Anjali Rao: He's dubbed the "King of Good Times." The billionaire tycoon casts a long shadow in India with high-profile launches and lavish parties. Vijay Mallya inherited an empire of different businesses at the tender age of 27, streamlining the operation and founding the Kingfisher brand. Today, his holding company United Breweries is worth $5 billion.
Not long after Lewis Hamilton enjoyed his second grand prix victory, at Indianapolis, it was announced that Formula One was ending its relationship with the circuit. There will be no United States grand prix in the 2008 season.
Turbulence lies ahead at Air Deccan, India's largest discount airline. Vijay Mallya, the egocentric and charismatic owner of Kingfisher Airlines, who has paid $137 million for a 26 percent stake, thinks he will be in the pilot's seat. But so does G.R. Gopinath, Deccan's founder, who introduced air travel to tens of thousands of new passengers.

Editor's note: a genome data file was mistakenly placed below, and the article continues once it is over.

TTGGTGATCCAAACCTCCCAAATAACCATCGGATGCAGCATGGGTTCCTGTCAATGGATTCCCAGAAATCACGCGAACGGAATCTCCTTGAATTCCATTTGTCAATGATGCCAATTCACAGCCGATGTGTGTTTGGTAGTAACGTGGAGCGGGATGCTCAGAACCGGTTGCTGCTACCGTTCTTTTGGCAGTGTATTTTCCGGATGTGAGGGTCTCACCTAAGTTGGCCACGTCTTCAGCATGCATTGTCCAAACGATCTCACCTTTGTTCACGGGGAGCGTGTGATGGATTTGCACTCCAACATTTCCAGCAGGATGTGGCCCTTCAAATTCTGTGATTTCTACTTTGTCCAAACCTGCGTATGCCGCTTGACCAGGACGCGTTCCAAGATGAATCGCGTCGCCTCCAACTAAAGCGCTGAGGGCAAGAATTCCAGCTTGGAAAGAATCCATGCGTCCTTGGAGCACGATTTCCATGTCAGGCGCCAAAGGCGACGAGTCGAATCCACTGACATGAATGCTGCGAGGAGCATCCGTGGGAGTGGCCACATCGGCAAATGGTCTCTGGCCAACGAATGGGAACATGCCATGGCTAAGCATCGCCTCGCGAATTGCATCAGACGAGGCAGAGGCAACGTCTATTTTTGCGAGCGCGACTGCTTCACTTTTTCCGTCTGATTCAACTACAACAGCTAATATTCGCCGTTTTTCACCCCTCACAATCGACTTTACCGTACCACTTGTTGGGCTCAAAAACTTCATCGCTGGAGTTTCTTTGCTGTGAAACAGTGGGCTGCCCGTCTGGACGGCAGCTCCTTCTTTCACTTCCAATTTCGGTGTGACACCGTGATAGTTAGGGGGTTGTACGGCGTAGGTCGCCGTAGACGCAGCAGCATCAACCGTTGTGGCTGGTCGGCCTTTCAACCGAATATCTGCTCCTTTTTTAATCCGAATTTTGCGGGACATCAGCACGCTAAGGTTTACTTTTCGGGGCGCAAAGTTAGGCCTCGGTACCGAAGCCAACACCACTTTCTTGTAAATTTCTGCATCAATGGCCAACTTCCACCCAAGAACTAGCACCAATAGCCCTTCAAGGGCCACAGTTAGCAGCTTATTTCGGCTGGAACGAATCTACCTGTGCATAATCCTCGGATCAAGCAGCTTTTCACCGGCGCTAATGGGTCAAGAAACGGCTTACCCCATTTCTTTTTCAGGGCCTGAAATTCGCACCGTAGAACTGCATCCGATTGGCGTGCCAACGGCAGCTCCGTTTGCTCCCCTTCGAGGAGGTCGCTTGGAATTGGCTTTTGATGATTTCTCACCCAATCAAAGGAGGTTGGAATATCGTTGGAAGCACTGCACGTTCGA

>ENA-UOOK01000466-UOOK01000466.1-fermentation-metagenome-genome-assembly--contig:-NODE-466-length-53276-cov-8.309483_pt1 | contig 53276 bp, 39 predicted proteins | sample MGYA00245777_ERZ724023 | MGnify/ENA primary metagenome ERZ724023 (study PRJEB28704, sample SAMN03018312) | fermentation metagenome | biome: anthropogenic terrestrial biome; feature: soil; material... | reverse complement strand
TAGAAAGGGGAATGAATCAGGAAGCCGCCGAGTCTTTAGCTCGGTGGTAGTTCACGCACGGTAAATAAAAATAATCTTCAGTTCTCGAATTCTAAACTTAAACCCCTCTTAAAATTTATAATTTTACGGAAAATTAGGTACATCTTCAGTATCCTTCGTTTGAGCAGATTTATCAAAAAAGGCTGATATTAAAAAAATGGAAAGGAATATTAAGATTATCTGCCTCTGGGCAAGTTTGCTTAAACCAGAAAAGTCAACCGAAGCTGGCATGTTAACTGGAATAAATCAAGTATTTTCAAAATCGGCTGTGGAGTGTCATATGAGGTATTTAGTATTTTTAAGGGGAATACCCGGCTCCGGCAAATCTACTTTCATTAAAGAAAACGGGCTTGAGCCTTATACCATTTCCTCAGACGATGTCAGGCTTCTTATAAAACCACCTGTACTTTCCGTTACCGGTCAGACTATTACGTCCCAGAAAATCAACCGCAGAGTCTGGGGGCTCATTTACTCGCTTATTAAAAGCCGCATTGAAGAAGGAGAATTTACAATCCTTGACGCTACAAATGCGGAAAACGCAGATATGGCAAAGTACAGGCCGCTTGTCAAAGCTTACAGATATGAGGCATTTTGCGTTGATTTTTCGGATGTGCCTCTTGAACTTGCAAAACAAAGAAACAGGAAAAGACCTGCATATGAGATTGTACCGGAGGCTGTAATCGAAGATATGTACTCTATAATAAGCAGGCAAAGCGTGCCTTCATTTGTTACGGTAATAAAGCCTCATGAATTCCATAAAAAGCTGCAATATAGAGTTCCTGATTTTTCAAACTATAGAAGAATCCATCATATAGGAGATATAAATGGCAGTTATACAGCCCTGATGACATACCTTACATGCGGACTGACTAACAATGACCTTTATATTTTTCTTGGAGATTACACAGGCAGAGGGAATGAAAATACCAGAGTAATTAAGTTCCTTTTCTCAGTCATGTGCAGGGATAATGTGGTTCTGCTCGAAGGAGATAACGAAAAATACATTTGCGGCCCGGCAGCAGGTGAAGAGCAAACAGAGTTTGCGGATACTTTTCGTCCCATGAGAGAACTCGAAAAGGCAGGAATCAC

India's king of beer hunkers over the bar in the leather-trimmed lounge of his Boeing 727. Vijay Mallya's tie is askew, his eyes are rimmed with red, but he declares the past 23 hours "a great, great day." The 49-year-old liquor baron has been up since 3 A.M., flying from Mumbai to Calcutta to talk with investors and employees of Shaw Wallace, a rival acquired in March by his United Breweries Group. The $370 million purchase, ending a 20-year takeover struggle, has made UB second only to Diageo as the world's largest liquor company by volume. Earlier in the day Mallya had toured Shaw Wallace's headquarters like a conquering general, addressing shareholders and holding forth in a whirl of interviews with the local press. Now, jetting back to Mumbai at 2 A.M., it's Mallya time. The secret of his success, he muses, swirling a goblet of red wine, is that he understands the aspirations of the modern Indian consumer. "The old 'Be Indian, buy Indian' nonsense doesn't cut it these days," he scoffs. "Indians are o